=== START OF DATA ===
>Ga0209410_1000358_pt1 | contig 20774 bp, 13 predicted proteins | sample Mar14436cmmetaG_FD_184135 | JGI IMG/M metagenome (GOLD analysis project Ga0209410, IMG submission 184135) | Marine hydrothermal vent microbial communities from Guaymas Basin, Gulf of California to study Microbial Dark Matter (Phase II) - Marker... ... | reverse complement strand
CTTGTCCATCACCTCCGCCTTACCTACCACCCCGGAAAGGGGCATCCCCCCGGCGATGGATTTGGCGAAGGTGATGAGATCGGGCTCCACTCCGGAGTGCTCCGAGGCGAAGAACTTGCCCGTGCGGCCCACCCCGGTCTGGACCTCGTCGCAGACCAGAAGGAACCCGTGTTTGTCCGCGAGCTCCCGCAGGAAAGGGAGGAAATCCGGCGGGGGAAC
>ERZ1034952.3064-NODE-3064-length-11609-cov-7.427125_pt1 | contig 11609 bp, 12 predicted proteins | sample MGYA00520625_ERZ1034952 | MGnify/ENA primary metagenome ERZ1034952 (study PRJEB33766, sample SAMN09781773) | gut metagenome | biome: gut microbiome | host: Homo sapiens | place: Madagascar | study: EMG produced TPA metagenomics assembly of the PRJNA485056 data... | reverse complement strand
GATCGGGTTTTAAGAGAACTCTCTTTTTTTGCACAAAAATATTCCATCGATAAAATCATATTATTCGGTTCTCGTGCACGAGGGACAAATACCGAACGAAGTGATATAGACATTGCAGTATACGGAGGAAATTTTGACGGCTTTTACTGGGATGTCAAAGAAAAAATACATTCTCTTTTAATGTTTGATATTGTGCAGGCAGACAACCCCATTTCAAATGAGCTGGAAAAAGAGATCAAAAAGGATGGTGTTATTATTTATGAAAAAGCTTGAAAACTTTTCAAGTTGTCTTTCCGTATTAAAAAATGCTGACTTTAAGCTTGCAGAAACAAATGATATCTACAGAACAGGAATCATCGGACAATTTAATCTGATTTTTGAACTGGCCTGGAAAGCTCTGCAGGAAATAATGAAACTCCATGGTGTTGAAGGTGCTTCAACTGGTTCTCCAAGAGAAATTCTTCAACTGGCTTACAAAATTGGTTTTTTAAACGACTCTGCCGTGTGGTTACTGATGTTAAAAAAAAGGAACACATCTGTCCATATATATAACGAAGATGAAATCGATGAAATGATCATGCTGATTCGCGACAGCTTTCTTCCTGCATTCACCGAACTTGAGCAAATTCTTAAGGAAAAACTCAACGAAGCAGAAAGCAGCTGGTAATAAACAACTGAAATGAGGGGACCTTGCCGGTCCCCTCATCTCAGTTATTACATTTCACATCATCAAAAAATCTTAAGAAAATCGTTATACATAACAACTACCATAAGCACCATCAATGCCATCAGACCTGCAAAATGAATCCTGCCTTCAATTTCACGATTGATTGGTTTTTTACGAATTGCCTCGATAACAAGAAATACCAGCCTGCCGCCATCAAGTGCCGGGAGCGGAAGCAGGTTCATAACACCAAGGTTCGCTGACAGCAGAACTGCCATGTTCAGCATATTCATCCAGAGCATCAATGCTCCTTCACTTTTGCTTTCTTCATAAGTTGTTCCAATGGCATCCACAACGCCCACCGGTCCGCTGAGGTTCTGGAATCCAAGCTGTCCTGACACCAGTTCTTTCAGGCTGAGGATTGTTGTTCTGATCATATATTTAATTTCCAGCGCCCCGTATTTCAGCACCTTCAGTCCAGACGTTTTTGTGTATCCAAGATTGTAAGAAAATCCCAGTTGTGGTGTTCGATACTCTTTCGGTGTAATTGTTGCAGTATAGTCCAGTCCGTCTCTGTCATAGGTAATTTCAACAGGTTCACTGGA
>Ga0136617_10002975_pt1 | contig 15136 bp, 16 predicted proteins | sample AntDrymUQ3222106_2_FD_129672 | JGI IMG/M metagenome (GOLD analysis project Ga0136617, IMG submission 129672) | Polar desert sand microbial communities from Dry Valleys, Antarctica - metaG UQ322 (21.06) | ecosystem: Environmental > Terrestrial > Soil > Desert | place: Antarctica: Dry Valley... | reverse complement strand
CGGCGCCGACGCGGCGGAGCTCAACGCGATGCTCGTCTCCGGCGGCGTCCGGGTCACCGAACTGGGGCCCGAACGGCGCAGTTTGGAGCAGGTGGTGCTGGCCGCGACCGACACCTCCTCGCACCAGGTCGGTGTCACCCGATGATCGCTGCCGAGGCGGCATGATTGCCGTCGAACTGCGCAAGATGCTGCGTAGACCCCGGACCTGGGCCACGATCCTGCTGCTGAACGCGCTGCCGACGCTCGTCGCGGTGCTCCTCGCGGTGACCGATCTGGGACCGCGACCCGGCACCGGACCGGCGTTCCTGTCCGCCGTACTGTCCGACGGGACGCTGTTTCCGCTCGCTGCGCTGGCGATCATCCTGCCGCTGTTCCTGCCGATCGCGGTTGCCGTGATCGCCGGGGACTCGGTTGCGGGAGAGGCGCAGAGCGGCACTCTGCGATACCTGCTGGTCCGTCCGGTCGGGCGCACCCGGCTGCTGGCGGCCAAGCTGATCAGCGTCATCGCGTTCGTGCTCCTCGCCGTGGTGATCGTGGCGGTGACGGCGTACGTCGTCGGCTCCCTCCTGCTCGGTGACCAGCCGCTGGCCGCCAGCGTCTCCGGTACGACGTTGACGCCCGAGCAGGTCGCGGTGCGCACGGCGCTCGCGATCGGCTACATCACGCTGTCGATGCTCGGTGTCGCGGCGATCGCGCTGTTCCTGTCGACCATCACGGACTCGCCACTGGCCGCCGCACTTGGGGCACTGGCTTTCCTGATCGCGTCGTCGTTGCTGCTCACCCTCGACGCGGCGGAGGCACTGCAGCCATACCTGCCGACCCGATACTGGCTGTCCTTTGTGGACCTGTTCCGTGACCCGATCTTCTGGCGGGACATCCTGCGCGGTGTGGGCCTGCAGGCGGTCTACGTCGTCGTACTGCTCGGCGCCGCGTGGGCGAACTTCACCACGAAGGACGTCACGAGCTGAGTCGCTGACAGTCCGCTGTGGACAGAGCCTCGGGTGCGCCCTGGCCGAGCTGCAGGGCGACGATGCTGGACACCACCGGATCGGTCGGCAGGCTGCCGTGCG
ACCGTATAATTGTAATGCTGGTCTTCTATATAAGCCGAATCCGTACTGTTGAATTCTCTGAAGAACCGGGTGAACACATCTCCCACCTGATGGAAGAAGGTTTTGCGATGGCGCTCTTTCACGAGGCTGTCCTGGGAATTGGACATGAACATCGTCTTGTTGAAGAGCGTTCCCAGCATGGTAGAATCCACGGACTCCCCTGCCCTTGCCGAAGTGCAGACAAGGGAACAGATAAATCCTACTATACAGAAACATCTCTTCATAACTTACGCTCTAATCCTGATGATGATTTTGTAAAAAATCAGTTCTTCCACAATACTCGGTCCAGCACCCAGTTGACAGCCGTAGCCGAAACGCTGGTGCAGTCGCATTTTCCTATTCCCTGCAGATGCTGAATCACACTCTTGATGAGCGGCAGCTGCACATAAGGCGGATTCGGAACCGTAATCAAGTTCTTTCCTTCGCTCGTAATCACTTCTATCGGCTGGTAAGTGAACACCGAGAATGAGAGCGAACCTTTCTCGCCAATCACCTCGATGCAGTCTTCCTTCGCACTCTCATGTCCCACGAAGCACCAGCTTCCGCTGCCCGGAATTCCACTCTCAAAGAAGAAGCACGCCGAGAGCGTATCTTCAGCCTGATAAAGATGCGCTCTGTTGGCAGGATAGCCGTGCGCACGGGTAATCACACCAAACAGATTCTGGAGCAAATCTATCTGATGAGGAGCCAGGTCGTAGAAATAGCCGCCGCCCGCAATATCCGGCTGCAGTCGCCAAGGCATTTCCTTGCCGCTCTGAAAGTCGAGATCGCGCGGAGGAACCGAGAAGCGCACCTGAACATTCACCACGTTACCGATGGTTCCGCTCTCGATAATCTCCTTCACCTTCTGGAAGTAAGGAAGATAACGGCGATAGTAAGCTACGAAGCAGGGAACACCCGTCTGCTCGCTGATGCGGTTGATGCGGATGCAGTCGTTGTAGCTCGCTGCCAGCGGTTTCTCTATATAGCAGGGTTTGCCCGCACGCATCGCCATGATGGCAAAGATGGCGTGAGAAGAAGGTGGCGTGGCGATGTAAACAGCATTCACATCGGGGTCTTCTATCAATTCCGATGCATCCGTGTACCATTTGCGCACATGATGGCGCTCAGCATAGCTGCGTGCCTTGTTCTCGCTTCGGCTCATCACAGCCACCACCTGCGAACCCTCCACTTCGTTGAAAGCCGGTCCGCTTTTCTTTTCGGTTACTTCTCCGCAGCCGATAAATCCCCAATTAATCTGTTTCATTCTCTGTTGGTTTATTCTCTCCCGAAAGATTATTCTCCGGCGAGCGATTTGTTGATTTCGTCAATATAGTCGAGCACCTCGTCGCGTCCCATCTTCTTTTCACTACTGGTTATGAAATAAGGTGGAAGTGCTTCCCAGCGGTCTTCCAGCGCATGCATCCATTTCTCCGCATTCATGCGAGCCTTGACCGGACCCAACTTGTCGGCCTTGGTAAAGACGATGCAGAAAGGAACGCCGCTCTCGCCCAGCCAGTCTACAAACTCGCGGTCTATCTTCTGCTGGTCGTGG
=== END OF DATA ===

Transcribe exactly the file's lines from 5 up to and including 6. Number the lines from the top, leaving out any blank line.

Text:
>Ga0136617_10002975_pt1 | contig 15136 bp, 16 predicted proteins | sample AntDrymUQ3222106_2_FD_129672 | JGI IMG/M metagenome (GOLD analysis project Ga0136617, IMG submission 129672) | Polar desert sand microbial communities from Dry Valleys, Antarctica - metaG UQ322 (21.06) | ecosystem: Environmental > Terrestrial > Soil > Desert | place: Antarctica: Dry Valley... | reverse complement strand
CGGCGCCGACGCGGCGGAGCTCAACGCGATGCTCGTCTCCGGCGGCGTCCGGGTCACCGAACTGGGGCCCGAACGGCGCAGTTTGGAGCAGGTGGTGCTGGCCGCGACCGACACCTCCTCGCACCAGGTCGGTGTCACCCGATGATCGCTGCCGAGGCGGCATGATTGCCGTCGAACTGCGCAAGATGCTGCGTAGACCCCGGACCTGGGCCACGATCCTGCTGCTGAACGCGCTGCCGACGCTCGTCGCGGTGCTCCTCGCGGTGACCGATCTGGGACCGCGACCCGGCACCGGACCGGCGTTCCTGTCCGCCGTACTGTCCGACGGGACGCTGTTTCCGCTCGCTGCGCTGGCGATCATCCTGCCGCTGTTCCTGCCGATCGCGGTTGCCGTGATCGCCGGGGACTCGGTTGCGGGAGAGGCGCAGAGCGGCACTCTGCGATACCTGCTGGTCCGTCCGGTCGGGCGCACCCGGCTGCTGGCGGCCAAGCTGATCAGCGTCATCGCGTTCGTGCTCCTCGCCGTGGTGATCGTGGCGGTGACGGCGTACGTCGTCGGCTCCCTCCTGCTCGGTGACCAGCCGCTGGCCGCCAGCGTCTCCGGTACGACGTTGACGCCCGAGCAGGTCGCGGTGCGCACGGCGCTCGCGATCGGCTACATCACGCTGTCGATGCTCGGTGTCGCGGCGATCGCGCTGTTCCTGTCGACCATCACGGACTCGCCACTGGCCGCCGCACTTGGGGCACTGGCTTTCCTGATCGCGTCGTCGTTGCTGCTCACCCTCGACGCGGCGGAGGCACTGCAGCCATACCTGCCGACCCGATACTGGCTGTCCTTTGTGGACCTGTTCCGTGACCCGATCTTCTGGCGGGACATCCTGCGCGGTGTGGGCCTGCAGGCGGTCTACGTCGTCGTACTGCTCGGCGCCGCGTGGGCGAACTTCACCACGAAGGACGTCACGAGCTGAGTCGCTGACAGTCCGCTGTGGACAGAGCCTCGGGTGCGCCCTGGCCGAGCTGCAGGGCGACGATGCTGGACACCACCGGATCGGTCGGCAGGCTGCCGTGCG